But… The bass player keeps the whole sound in check. His melody does land on the downbeat of the song. And his notes are found within the notes of the underlying chords.

Commonly the bass player’s notes on the downbeats of the music will land as the root note of the current chord being played.

For instance. When the song moves to an F major chord, the bassist will be playing an F note. When the song moves to the A minor chord, the bassist will play an A.

The same goes for the remaining chord changes of the song.

So even though the bass guitar parts of a song may seemingly go unnoticed, their addition to the mix is undoubtedly important.

Working with the Drummer/Percussionist to keep on the beat and in time.

While it is everyone in the band’s responsibility to keep the song moving along in time and correctly to the beat, some instruments pack a bigger punch with their contribution to the mix.

The drums, and the bass guitar.

These guys are your beat keepers and grove makers. They set the flow and rhythm of the song. The drums and bass need to gel together and make the song flow smoothly on the listener’s ears.

Bass and drums are the foundation of the group, and if they want to effectively provide a solid rhythmic groove for the rest of the band they must individually master the timing, changes, and beat of the song.

Neither musician leads the other. Both the bassist and drummer need to fully understand the piece of music so that they can confidently play through the song without any hesitation or timing delay.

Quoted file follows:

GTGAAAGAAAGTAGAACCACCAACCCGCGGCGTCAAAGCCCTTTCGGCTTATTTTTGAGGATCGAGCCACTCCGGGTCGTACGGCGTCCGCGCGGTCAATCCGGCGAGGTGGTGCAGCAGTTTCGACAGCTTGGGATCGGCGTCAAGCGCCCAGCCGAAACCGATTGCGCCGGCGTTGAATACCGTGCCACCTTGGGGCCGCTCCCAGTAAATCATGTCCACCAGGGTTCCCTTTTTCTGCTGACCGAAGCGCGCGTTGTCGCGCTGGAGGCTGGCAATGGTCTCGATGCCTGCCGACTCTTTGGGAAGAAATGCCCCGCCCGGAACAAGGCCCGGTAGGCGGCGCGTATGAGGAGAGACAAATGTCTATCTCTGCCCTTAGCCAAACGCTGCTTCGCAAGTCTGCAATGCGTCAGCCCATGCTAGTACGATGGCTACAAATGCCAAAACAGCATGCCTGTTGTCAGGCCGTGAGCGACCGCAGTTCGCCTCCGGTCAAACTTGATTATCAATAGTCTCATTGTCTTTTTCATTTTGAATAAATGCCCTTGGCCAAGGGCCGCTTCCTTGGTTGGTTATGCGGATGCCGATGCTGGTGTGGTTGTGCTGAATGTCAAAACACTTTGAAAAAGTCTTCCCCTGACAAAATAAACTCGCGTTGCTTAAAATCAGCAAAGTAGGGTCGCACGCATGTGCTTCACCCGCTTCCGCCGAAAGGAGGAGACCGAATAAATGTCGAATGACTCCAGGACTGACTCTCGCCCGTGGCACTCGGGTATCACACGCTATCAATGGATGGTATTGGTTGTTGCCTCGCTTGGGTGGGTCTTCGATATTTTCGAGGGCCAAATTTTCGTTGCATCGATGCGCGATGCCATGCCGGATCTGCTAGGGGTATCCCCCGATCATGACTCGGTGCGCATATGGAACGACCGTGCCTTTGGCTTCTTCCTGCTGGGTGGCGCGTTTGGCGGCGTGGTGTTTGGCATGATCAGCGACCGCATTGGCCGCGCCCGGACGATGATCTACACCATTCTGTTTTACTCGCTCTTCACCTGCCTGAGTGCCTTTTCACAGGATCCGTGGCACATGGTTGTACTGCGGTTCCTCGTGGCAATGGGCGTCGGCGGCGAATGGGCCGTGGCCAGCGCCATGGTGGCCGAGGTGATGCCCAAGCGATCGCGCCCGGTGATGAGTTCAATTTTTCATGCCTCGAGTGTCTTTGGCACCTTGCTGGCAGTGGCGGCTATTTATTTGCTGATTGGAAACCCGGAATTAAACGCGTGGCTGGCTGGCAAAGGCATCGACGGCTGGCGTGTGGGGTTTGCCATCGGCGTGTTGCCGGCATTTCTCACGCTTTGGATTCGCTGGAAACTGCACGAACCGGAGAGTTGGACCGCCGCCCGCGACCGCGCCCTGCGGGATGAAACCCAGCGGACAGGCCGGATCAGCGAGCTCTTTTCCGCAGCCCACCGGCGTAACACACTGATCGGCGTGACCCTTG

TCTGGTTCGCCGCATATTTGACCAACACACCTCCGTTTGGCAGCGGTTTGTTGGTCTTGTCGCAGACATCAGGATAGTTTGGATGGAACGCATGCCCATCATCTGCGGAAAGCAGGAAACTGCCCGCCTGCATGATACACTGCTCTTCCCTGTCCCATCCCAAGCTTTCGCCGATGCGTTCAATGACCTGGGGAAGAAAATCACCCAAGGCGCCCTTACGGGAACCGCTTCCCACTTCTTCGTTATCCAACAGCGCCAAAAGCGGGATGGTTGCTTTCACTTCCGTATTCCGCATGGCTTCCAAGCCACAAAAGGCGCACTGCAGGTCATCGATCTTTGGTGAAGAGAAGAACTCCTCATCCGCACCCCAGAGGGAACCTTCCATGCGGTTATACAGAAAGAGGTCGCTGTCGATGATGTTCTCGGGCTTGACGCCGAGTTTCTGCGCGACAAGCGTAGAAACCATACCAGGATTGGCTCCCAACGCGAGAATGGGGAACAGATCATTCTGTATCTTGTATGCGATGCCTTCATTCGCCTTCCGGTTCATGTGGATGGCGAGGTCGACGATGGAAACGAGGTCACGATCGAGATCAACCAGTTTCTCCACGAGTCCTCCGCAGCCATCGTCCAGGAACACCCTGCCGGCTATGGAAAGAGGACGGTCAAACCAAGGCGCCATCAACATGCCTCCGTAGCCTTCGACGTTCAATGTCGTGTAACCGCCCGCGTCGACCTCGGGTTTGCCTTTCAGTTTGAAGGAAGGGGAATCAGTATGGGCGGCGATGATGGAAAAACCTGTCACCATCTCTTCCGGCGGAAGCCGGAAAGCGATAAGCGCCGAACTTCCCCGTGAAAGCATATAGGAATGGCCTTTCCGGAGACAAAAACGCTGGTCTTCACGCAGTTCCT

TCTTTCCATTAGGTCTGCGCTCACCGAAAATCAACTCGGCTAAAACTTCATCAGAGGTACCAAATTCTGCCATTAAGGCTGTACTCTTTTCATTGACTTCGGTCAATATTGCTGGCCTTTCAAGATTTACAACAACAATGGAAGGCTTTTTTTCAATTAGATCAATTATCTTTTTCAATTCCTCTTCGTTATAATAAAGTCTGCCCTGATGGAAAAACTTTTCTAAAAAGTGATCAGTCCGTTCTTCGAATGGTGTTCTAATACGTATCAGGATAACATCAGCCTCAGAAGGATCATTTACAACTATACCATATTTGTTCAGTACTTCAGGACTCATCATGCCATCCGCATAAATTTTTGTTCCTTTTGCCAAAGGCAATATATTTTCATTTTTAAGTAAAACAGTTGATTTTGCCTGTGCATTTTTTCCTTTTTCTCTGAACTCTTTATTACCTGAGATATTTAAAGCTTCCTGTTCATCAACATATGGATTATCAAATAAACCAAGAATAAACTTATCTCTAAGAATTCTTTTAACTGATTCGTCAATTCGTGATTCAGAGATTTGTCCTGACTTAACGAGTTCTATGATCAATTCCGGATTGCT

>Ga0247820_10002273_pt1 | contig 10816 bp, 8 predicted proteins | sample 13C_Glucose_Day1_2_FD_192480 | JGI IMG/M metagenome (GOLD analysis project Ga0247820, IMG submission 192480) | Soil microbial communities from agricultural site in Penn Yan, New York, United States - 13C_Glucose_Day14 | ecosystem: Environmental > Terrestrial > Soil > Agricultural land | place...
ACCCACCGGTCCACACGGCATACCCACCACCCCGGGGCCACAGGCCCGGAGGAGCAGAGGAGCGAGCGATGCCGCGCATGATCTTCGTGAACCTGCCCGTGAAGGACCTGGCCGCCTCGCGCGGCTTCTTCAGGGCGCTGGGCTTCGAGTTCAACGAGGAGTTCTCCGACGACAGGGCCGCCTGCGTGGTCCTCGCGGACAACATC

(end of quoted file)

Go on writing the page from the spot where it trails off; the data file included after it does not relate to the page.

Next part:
A delay in a musician’s timing can be due to playing a part that is too challenging for their abilities or having to overthink about what changes are coming next in the song.

This is the last thing we want out of the drummer/bassist combo. We need them power through the music with absolute rhythmic precision.

Each will independently keep crisp timing as they play together and really “lock-in” the groove of the song. If these two band members are in sync, the piece of music will always flow along at a predictable tempo for the higher-pitched instruments to seamlessly add their parts.

Providing the listener with clarity as to which underlying cord is being played.

When multiple notes are played simultaneously in music we call this Harmony. At any moment in a song, a snap shot of the all the notes currently being played can be compiled together make an implied underlying chord.

Sound super technical? It’s not too complicated.

Imagine a four-piece band playing through a song. They build up through the intro and verse sections leading to the chorus.

The first beat of the chorus hits and:

  • The bass player is playing a G note
  • The guitarist is playing a chord with the notes G, B, and D
  • The singer is singing a D note

So, what is happening here?

These seemingly random notes actually make up what is known as a G major chord. Due to the natural distance between these notes, when they are played together in harmony, they sound pleasant to the listener.

In this scenario, our bass player is actually playing the note that is the root note of our chord, a G note. As stated above, likely he will be striking this note on the downbeat to solidify the chord change.